The concept of hand strength is not only a element of overall hand health, but it is inexplicably crucial to the strength and combat sports athlete. Your hands are one of your most invaluable physical links to the world. The very electronic device that you navigated your way onto this site was most likely controlled by your hands. Yet, to the strength and combat sports athlete, strong hands are the link between the strength and technique of their body and the objective at hand. The development of a strong grip allows the athlete to express their strength and technique from the basic warm up drills to raw powerlifting deadlifts.
Royler Gracie in our exclusive interview said it best- “In my opinion grip makes a big difference, if you have a good grip, you can do whatever you want. As soon as you have the grip that’s it. Everything starts with the grip, you have a good grip, you can control and then start to go for what you’re looking for.”
Here are some techniques and methods for strengthening your hands.
Grippers- Every man at some point growing up was exposed to the adolescent muscular development phase and either you or one of your hulkamaniac friends had a set of grippers. Generally bought from the local sporting goods store and so weak your grandma probably used it while you were sleeping. Now, it is time to set aside childish things and look into high poundage grippers. These grippers are all over the internet and are excellent for developing grip strength. Limit their use to no more than a few days a week to avoid over training and build up with progressive increases in weight like any other exercise. Start at the weight that is right for you and increase as you go along. They range from the average 30 pound sporting good special to nearly 400 pounds. Buy a few within your range and get to work.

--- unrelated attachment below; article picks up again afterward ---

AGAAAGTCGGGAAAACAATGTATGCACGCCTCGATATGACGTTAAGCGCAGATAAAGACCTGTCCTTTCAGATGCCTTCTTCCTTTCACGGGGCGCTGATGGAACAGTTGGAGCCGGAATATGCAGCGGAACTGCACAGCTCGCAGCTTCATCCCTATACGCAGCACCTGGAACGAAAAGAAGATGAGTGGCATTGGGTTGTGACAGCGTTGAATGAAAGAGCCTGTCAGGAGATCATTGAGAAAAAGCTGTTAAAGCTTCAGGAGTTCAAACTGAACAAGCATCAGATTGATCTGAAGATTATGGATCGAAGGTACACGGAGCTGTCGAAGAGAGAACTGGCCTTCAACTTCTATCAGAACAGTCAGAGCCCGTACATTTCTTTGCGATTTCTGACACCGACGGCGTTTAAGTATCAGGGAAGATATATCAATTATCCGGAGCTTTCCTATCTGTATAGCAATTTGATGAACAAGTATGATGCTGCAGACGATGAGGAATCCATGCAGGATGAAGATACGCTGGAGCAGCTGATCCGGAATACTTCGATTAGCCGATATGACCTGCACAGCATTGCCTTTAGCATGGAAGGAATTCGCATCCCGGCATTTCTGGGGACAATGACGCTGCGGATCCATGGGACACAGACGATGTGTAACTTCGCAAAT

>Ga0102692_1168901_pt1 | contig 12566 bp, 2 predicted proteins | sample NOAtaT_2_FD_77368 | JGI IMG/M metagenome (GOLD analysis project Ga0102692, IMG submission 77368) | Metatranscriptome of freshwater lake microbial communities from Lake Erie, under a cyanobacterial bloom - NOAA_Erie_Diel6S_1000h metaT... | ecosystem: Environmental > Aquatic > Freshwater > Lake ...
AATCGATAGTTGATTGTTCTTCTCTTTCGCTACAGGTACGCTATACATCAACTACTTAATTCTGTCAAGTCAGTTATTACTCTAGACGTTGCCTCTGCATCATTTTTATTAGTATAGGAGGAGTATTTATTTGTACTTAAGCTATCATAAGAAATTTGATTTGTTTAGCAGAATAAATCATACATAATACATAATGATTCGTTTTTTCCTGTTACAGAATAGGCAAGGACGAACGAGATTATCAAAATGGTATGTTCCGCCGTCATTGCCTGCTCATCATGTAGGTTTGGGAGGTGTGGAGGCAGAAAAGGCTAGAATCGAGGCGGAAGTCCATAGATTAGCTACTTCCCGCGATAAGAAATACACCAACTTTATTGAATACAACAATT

Pinch gripping plates- This is an excellent exercise for developing ‘pinch grip’ strength in your hands. Place several 5-10 pound places in your hand and hold them with your thumb and opposing finger tips in a pinching motion while sitting or standing. Increase the number of plates for weight and area pinching. The weights should be held in sets from 10 seconds to over a minute depending on the weight. Increase the weights as you would any other exercise.
Wrist Roller- The wrist roller is an excellent tool for developing hand and grip strength. It is one of the forgotten older strength tools that are no longer prominently used in most gyms. Yet, its current level of exposure is not a determination of its effectiveness. These are essentially a metal or wooden (metal is recommended) rod with a rope or cord coming out of the center attached to weight. These have been homemade and sold for years and can be found everywhere from ebay to your local sporting goods store. Roll the weight backwards in an upward motion to work the often under developed upper forearm in 3 progressively increased sets. Then repeat in an inverse downward rolling motion in the same structure of sets.
Card tearing- As pictured above. Take a deck of cards and using only your hands, pinch the deck as hard as possible at each end and slowly begin to tear. The strength of your pinch grip will allow you to keep the cards together and thus grip them. Buy several decks and build up by ripping smaller increments of cards at a time to develop your hand strength.
Phonebook ripping- This is not the typical, egotistical, and technique driven phone book rip. Grip each side in the familiar pinching motion, and slowly begin to tear it without any pre-created creases and limited body involvement. Begin with smaller books to develop this overall real world hand strength.
Training- This is by far the best way to develop a strong grip. Train (pull ups, deadlifts, etc) with limited or no assistance straps. The increased weight and training time frames will allow you to develop a hand strength that matches your body’s strength. Training grappling, on a consistent basis will also develop your hand/wrist strength in a sport specific manner that cannot be replicated by any other exercise.
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